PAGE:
People in the UK spend an average of 3.5 hours per day watching online videos. And that figure went up even further during lockdown. No wonder that video has become a popular format for marketing of all descriptions.
Add in government guidance that recommends schools consider alternatives to face-to-face open events. It’s easy to see why so many schools are producing school promotional videos this year. Call them virtual tours, call them school marketing videos – the clock is ticking to get the message out and boost application numbers.
Planning a school promotional film may seem daunting, if you’ve not done this before. But planning is the operative word. The better you’ve prepared, the better the final outcome. Here are five things to take into account:
1) Get on-message
Start at the end – with your goals. What do you want this video to achieve? For many schools, it’s all about attracting new families and boosting enrolment. But it might be part of an effort to change how your school is perceived in the local community.
Think about your audience. Who are they and what do they have in common? What are their most likely questions or concerns?
Finally, it’s time to list your school’s particular strengths. At Blue Apple Education, we believe each and every school is remarkable in some way. We’ll make it our mission to unearth your remarkable story and to bring it across in videos and other communication formats.
Investing a little time at this point pays off. It makes it easier to present a persuasive, coherent message to your audience. And that makes it more likely that they’ll respond in the way you’d like.
2) Tell your story
Storyboarding was invented by animator Webb Smith, who worked for Walt Disney in the 1930s. You may already use storyboards for literacy classes. They’re also the standard way of planning films of all kinds of lengths.
Just to be clear, a storyboard is a simple series of drawings that shows the shots in your video. Planning your video in this format will make it easier to see what resources you need. Think locations, people, equipment and a high-resolution school logo. It gives you more control over the final outcome. And it gives everyone working on the project a solid working plan.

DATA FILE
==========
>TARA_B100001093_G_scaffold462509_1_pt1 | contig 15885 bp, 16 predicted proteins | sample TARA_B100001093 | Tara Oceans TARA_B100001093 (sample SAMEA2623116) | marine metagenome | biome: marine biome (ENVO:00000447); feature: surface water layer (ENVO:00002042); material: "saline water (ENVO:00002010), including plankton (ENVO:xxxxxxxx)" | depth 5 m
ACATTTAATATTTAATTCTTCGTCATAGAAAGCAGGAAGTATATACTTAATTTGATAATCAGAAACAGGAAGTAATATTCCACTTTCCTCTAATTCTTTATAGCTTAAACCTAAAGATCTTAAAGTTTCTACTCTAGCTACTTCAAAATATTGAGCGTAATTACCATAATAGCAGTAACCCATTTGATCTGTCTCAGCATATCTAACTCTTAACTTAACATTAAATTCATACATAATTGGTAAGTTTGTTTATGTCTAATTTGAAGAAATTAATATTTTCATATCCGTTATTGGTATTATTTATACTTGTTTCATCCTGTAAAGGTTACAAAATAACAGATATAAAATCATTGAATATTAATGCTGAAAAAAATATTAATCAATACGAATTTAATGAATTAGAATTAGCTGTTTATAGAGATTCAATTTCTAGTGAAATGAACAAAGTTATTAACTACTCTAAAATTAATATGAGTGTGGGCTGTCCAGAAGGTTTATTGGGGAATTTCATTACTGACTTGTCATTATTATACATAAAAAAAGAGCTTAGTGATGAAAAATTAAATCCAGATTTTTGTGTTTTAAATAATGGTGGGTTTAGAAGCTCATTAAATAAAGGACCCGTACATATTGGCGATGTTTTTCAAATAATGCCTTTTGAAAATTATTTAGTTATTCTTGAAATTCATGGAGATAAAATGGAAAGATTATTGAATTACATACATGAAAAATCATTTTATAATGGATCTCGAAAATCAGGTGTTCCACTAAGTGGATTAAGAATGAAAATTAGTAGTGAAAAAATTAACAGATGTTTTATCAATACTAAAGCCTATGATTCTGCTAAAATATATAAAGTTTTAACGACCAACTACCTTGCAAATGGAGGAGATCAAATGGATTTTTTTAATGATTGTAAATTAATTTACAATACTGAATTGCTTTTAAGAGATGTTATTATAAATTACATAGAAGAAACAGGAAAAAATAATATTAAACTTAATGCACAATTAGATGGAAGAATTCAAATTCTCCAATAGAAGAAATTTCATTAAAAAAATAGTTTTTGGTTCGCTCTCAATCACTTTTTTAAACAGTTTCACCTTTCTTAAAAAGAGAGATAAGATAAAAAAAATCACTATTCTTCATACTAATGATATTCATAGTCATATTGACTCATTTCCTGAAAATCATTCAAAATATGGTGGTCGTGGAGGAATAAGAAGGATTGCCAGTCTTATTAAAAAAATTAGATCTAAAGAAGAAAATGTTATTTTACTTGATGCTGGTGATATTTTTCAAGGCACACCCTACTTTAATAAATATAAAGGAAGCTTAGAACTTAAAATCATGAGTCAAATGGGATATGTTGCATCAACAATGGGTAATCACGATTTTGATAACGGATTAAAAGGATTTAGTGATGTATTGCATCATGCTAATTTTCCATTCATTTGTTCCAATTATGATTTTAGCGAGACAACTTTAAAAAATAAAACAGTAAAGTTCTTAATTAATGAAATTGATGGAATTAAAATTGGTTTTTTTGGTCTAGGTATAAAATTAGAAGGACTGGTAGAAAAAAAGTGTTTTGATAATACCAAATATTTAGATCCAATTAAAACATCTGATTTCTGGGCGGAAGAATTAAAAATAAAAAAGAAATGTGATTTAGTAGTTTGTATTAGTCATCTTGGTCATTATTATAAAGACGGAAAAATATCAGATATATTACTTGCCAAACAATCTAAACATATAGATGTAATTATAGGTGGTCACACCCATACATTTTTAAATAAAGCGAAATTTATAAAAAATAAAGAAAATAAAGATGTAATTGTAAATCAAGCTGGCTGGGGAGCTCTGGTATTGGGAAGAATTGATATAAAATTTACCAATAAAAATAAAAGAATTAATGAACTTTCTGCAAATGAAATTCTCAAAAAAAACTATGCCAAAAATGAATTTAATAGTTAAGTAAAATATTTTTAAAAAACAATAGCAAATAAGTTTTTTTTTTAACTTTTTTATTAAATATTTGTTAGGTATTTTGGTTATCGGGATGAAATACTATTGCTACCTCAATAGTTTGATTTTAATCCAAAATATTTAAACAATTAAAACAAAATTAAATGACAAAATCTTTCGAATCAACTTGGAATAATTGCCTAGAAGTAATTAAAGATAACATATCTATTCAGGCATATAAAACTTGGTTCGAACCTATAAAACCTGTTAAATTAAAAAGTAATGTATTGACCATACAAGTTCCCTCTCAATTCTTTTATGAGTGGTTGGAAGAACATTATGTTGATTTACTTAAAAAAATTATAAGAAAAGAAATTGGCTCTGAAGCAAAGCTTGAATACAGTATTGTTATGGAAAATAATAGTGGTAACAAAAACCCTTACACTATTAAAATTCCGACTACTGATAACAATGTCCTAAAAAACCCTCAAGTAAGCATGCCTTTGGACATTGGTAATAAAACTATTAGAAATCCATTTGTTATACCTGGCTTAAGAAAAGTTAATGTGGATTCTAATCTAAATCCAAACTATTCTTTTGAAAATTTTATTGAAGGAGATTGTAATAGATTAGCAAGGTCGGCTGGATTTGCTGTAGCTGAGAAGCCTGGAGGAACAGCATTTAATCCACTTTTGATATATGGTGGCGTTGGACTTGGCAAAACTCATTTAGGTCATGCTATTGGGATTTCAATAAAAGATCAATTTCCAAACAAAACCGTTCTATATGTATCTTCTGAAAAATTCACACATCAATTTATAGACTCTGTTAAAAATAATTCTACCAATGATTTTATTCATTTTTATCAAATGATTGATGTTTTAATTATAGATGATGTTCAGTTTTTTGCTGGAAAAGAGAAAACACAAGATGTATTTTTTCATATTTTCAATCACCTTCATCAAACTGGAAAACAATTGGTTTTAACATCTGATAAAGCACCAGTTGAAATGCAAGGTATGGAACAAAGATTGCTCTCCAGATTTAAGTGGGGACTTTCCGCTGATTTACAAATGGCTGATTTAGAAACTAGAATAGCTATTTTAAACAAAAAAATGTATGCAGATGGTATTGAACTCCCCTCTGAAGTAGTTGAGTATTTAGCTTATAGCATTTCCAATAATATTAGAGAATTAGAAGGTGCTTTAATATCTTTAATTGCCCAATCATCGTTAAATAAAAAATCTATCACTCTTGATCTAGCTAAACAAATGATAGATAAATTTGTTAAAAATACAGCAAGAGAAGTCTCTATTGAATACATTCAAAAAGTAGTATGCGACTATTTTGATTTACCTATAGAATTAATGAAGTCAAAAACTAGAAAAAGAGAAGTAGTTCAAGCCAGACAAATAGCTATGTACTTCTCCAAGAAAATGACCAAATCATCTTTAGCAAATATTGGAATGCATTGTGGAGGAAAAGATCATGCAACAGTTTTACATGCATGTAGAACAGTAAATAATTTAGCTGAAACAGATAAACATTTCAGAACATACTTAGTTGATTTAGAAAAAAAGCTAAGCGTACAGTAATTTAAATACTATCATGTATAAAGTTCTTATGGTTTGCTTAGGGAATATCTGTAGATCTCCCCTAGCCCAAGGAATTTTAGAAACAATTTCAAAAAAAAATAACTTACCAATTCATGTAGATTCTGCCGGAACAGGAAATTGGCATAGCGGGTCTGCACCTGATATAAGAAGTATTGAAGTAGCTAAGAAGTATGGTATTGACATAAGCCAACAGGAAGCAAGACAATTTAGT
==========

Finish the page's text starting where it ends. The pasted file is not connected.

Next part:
3) Practice Runs
Many school promotional videos feature an interview with the head. Narrated montages of different classes and activities around the school are also popular. Science experiments, sport and performance subjects appear often, because they’re visually appealing.
The enthusiasm of your ‘cast’ can make all the difference here. Let’s face it, not everyone loves the camera. Volunteering teachers or students, particularly at short notice, can make people feel put on the spot. Ask people how they feel and maybe do a few dry runs with a smartphone camera first.
4) Plan your day
Your videographer or film crew will probably only be with you for a single school day. Your storyboard can help you to get the most out of this time, by giving you a list of things you need.
Your video should present the whole of your school. But the more people you want to feature, the more complicated the filming schedule gets. That usually means wasted time, when the crew is waiting for their next appointment. Keep things simple and plan the whole day out in advance.
5) Permission slips
You’ll need to make sure you have permission to film your students – it’s a no-brainer. How about choosing a group of say 15 students for the video? This could make both your schedule and seeking permissions a lot simpler.
Planning is key to getting the most out of your school promotional film. But help is at hand. At Blue Apple Education, we can take strain including full project management, from first discussion to final edit.
If you’d like to know more, please get in touch. We can’t wait to hear more about your school.
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